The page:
At 3 years of age, children who had been exposed to valproate in utero had significantly lower IQ scores than those who had been exposed to other antiepileptic drugs. After adjustment for maternal IQ, maternal age, antiepileptic-drug dose, gestational age at birth, and maternal preconception use of folate, the mean IQ was 101 for children exposed to lamotrigine, 99 for those exposed to phenytoin, 98 for those exposed to carbamazepine, and 92 for those exposed to valproate. On average, children exposed to valproate had an IQ score 9 points lower than the score of those exposed to lamotrigine (95% confidence interval [CI], 3.1 to 14.6; P=0.009), 7 points lower than the score of those exposed to phenytoin (95% CI, 0.2 to 14.0; P=0.04), and 6 points lower than the score of those exposed to carbamazepine (95% CI, 0.6 to 12.0; P=0.04). The association between valproate use and IQ was dose dependent. Children’s IQs were significantly related to maternal IQs among children exposed to carbamazepine, lamotrigine, or phenytoin but not among those exposed to valproate.

CONCLUSIONS:
In utero exposure to valproate, as compared with other commonly used antiepileptic drugs, is associated with an increased risk of impaired cognitive function at 3 years of age. This finding supports a recommendation that valproate not be used as a first-choice drug in women of childbearing potential.

Read full study: Cognitive Function at 3 Years of Age after Fetal Exposure to Antiepileptic Drugs, New England Journal Medicine, 16 April 2009

Exposure to AntiEpileptic Drugs in Utero and Child Development

Prospective population-based study, 2013

Abstract

Exposure to antiepileptic drugs in utero and child development: a prospective population-based study
Exposure to antiepileptic drugs during pregnancy is associated with adverse development at 18 and 36 months of age, measured as low scores within key developmental domains rated by mothers

PURPOSE:
Antiepileptic drugs may cause congenital malformations. Less is known about the effect on development in infancy and childhood. The aim of this study was to examine whether exposure to antiepileptic drugs during pregnancy has an effect on early child development.

METHODS:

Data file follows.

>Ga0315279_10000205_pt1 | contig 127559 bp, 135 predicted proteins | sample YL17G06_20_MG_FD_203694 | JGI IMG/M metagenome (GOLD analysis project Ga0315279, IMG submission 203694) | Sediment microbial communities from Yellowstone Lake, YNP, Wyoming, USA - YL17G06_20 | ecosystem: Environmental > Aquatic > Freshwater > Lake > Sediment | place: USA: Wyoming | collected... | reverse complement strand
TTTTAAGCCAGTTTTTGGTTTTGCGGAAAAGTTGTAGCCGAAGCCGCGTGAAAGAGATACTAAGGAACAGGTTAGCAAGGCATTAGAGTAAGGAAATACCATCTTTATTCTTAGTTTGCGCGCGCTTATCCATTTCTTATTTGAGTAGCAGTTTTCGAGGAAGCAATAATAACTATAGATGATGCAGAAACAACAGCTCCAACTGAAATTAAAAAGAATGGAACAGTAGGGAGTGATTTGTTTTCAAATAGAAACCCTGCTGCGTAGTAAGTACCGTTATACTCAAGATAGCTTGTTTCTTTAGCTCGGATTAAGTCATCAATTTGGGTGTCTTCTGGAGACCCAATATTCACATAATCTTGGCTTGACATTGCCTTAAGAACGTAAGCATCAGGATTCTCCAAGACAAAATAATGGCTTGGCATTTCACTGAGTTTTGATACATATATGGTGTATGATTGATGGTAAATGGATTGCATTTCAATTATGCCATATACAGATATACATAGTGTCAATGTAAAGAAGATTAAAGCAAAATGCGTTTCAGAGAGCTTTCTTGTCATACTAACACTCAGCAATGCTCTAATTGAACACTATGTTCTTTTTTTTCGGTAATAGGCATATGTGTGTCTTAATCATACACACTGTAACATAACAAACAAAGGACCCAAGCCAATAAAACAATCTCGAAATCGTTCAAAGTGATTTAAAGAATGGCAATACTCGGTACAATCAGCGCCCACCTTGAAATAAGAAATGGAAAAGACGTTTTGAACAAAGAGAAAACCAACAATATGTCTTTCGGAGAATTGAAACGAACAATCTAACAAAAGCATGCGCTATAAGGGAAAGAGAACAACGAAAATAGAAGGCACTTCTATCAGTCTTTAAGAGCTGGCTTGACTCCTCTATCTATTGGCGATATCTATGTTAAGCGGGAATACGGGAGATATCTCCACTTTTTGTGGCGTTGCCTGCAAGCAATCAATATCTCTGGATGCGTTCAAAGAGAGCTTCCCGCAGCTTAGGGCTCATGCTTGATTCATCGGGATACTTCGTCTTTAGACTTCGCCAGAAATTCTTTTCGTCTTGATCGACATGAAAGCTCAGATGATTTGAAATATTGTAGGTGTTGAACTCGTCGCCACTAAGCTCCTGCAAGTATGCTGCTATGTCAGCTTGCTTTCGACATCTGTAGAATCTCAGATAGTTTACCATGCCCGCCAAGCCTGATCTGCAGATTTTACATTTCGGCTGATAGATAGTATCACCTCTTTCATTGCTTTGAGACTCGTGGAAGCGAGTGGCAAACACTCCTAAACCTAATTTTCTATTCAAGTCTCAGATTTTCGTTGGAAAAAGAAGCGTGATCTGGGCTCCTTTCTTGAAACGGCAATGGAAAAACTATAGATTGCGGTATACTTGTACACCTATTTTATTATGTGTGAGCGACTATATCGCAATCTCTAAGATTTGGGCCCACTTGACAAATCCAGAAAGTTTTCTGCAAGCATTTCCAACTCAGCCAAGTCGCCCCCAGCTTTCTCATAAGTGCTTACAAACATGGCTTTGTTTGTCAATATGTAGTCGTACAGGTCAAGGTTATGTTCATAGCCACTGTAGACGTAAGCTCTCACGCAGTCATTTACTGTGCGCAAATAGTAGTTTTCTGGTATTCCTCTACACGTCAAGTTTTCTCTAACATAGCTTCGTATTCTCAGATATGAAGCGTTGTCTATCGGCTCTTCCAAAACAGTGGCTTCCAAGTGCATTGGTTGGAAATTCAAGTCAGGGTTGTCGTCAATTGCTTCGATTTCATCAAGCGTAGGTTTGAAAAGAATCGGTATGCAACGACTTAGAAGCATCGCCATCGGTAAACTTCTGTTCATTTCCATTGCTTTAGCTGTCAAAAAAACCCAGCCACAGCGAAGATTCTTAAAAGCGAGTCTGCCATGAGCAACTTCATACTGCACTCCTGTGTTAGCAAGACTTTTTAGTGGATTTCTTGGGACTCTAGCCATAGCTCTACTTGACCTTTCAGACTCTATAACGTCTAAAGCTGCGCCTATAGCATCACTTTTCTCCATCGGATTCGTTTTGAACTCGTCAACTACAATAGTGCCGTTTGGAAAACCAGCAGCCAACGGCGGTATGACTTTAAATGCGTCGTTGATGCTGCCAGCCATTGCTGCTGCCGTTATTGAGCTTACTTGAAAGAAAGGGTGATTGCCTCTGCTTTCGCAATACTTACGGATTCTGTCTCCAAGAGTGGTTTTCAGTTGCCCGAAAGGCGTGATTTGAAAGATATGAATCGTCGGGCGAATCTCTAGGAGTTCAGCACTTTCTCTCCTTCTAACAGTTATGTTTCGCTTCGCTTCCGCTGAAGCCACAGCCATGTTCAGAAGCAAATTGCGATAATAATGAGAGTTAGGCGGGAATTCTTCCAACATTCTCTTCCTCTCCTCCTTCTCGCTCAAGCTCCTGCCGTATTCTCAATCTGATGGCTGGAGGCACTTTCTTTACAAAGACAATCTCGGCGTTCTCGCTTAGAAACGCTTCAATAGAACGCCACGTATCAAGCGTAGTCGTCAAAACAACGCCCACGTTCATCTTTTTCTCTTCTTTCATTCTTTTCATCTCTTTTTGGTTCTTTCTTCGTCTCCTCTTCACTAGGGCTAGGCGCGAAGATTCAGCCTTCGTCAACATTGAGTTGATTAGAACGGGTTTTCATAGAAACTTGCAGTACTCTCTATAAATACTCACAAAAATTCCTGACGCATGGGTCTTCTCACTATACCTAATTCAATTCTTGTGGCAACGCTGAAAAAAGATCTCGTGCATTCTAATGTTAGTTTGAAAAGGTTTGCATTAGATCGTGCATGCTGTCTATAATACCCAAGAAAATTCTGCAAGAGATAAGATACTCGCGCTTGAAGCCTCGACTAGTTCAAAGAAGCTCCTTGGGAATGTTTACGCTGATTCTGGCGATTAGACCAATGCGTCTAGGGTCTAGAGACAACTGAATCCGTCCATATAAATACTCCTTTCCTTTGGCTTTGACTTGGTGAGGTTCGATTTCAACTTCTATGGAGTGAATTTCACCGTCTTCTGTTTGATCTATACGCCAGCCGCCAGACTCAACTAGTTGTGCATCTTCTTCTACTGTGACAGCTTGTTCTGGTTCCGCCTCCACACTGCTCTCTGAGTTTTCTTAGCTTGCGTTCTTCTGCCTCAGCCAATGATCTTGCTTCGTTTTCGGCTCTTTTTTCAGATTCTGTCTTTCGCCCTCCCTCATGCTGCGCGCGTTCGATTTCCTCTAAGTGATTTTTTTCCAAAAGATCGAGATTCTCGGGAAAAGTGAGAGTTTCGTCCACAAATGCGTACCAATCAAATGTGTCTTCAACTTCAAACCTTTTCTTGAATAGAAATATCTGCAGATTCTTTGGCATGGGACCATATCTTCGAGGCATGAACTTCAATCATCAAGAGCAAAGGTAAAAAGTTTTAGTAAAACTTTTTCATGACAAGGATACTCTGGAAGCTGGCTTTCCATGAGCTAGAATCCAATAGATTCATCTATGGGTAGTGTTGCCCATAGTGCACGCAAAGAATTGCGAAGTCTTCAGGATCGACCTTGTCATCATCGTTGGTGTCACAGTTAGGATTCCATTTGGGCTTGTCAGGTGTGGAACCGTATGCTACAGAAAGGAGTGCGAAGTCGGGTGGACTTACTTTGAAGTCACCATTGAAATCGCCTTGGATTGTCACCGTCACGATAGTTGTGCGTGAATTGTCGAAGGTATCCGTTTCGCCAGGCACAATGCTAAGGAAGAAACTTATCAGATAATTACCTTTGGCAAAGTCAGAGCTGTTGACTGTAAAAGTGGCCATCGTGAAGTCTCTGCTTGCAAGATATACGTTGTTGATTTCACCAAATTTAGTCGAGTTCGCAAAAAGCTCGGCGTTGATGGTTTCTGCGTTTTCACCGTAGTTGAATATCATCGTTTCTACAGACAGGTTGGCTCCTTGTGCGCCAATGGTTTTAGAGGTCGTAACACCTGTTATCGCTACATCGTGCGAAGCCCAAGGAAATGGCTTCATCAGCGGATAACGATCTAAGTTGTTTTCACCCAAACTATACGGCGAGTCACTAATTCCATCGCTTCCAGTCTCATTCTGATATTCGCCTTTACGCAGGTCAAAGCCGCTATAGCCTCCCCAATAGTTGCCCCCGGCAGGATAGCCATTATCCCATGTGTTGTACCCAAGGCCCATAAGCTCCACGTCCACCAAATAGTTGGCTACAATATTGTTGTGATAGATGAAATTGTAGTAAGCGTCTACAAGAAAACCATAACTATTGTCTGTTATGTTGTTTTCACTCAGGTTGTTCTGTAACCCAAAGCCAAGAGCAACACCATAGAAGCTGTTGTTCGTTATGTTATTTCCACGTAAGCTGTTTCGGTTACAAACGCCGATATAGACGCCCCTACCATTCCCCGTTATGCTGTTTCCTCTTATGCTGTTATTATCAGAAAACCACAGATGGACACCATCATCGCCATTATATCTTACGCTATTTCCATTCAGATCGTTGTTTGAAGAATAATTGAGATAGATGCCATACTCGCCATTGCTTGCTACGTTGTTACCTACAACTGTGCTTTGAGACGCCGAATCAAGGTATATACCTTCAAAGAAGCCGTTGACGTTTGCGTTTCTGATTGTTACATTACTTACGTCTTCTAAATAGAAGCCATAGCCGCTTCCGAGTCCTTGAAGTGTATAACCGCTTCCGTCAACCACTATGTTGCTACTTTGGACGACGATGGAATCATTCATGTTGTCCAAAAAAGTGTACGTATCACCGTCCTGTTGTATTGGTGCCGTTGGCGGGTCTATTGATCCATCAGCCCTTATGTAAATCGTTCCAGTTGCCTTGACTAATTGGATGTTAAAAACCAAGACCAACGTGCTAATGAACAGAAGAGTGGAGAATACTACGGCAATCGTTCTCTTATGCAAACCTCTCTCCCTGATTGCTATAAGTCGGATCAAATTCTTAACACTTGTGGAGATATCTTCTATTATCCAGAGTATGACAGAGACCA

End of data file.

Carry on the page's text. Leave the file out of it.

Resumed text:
From mid-1999 through December 2008, children of mothers recruited at 13-17 weeks of pregnancy were studied in the ongoing prospective Norwegian Mother and Child Cohort Study. Information on birth outcomes were obtained from the Medical Birth Registry (108,264 children), and mothers reported on their child’s motor development, language, social skills, and autistic traits using items from standardized screening tools at 18 months (61,351 children) and 36 months (44,147 children) of age. The relative risk of adverse outcomes in children according to maternal or paternal epilepsy with and without prenatal exposure to antiepileptic drugs was estimated as odds ratios (ORs), using logistic regression with adjustment for maternal age, parity, education, smoking, depression/anxiety, folate supplementation, and child congenital malformation or low birth weight.

KEY FINDINGS:
A total of 333 children were exposed to antiepileptic drugs in utero. At 18 months, the exposed children had increased risk of abnormal scores for gross motor skills (7.1% vs. 2.9%; OR 2.0, 95% confidence interval [CI] 1.1-3.7) and autistic traits (3.5% vs. 0.9%; OR 2.7, CI 1.1-6.7) compared to children of parents without epilepsy. At 36 months, the exposed children had increased risk of abnormal score for gross motor skills (7.5% vs. 3.3%; OR 2.2, CI 1.1-4.2), sentence skills (11.2% vs. 4.8%; OR 2.1, CI 1.2-3.6), and autistic traits (6.0% vs. 1.5%; OR 3.4, CI 1.6-7.0). The drug-exposed children also had increased risk of congenital malformations (6.1% vs. 2.9%; OR 2.1, CI 1.4-3.4), but exclusion of congenital malformations did not affect the risk of adverse development. Children born to women with epilepsy who did not use antiepileptic drugs had no increased risks. Children of fathers with epilepsy generally scored within the normal range.

SIGNIFICANCE:
Exposure to antiepileptic drugs during pregnancy is associated with adverse development at 18 and 36 months of age, measured as low scores within key developmental domains rated by mothers. Exposures to valproate, lamotrigine, carbamazepine, or multiple antiepileptic drugs were associated with adverse outcome within different developmental domains.

Sources: Exposure to antiepileptic drugs in utero and child development: a prospective population-based study
NCBI, July 2013

For Related Posts, see our Tags:
AEDsEpilepsyNCBIPregnancy
DrugsDépakineEpilimValproate